In a unanimous order signed by Justice Pierce that I can only read as saying, “Enough of this bullshit, already,” the Supreme Court today cut off briefing and ruled on the interlocutory appeal in the open carry case, reversing and rendering and holding that the statute is not ambiguous.
After stating the familiar standard for analyzing whether a statute is unconstitutionally vague, the Court holds:
This Court now finds that the Circuit Judge erred as a matter of law when he found House Bill 2 to be vague and, therefore, unconstitutional. He also erred when he stated that “a reasonable person reading the bill could not discern what the law allows and what it prohibited.
The injunction is therefore vacated and the lawsuit dismissed.
This was the expected result, although procedurally it arrived by a peculiar route. Why did the state need to call what it was doing an interlocutory appeal? Should not they have been able to directly appeal from an injunction? And, procedurally, isn’t the route: File a notice appeal, apply for a stay of the injunction in the trial court, then, when that is denied, ask for a stay in the Supreme Court (which, in granting the stay, would note on probability of success, “This turkey of a lawsuit is D.O.A.”)?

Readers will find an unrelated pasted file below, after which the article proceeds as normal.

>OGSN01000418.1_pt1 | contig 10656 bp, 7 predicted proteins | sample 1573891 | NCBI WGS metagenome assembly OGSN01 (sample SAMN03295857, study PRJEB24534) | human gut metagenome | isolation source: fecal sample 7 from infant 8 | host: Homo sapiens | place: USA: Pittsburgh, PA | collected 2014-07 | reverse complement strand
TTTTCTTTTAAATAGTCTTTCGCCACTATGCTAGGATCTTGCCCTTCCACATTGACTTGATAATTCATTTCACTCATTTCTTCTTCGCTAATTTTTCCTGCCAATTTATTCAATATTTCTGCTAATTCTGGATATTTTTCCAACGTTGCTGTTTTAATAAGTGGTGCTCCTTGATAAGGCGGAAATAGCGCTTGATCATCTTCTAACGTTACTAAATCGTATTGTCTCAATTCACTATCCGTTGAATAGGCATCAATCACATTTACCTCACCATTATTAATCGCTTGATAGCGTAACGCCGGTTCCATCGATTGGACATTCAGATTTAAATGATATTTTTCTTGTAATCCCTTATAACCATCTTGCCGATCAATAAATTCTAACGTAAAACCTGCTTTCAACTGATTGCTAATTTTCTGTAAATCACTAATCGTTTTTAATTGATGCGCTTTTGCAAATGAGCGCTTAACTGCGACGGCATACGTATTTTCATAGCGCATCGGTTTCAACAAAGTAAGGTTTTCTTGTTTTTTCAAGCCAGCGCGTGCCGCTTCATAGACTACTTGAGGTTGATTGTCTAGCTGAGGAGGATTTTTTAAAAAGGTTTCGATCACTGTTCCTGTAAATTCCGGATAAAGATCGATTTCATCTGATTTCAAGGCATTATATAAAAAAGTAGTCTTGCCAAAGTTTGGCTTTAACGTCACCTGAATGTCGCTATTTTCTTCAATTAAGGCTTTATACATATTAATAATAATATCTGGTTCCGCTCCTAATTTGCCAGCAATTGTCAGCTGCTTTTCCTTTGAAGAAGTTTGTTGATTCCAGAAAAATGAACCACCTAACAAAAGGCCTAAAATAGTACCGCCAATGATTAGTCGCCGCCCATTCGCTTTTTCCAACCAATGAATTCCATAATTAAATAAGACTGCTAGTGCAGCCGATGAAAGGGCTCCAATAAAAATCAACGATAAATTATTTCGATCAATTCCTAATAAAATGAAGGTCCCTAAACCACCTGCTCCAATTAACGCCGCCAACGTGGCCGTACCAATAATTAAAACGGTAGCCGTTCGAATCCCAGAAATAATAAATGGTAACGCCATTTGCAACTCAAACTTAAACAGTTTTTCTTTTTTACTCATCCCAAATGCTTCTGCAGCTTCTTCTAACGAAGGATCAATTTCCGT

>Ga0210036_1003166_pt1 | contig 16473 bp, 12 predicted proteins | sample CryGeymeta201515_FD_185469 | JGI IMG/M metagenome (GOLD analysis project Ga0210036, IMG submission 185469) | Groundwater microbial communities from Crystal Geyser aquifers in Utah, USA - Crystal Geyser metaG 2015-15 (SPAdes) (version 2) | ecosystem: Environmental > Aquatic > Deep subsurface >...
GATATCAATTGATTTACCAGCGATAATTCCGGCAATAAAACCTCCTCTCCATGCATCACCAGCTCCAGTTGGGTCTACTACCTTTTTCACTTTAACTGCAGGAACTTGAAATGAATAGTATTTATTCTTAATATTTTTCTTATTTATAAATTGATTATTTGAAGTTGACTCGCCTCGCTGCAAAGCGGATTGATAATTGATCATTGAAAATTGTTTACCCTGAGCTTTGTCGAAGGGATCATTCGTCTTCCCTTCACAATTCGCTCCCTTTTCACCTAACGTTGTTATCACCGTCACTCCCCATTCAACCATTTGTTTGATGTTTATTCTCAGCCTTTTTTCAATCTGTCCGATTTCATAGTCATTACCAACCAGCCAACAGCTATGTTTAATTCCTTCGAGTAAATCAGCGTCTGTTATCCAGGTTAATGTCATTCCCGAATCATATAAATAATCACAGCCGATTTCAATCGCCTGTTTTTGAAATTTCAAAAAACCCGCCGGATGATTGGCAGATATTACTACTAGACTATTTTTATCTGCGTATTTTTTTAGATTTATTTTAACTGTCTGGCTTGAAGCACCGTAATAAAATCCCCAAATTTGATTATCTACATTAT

I know there is pretty much always more than one way to skin a cat, but using an interlocutory appeal to take up what looked to me a final order seems odd, and not seeking to stay the injunction when it was pretty clear it would get stayed if asked seems even odder. But, resolving the case in the procedural posture in which it arrived, the Supreme Court did what I thought they’d do.
Thanks to John Pittman Hey for the tip and the order.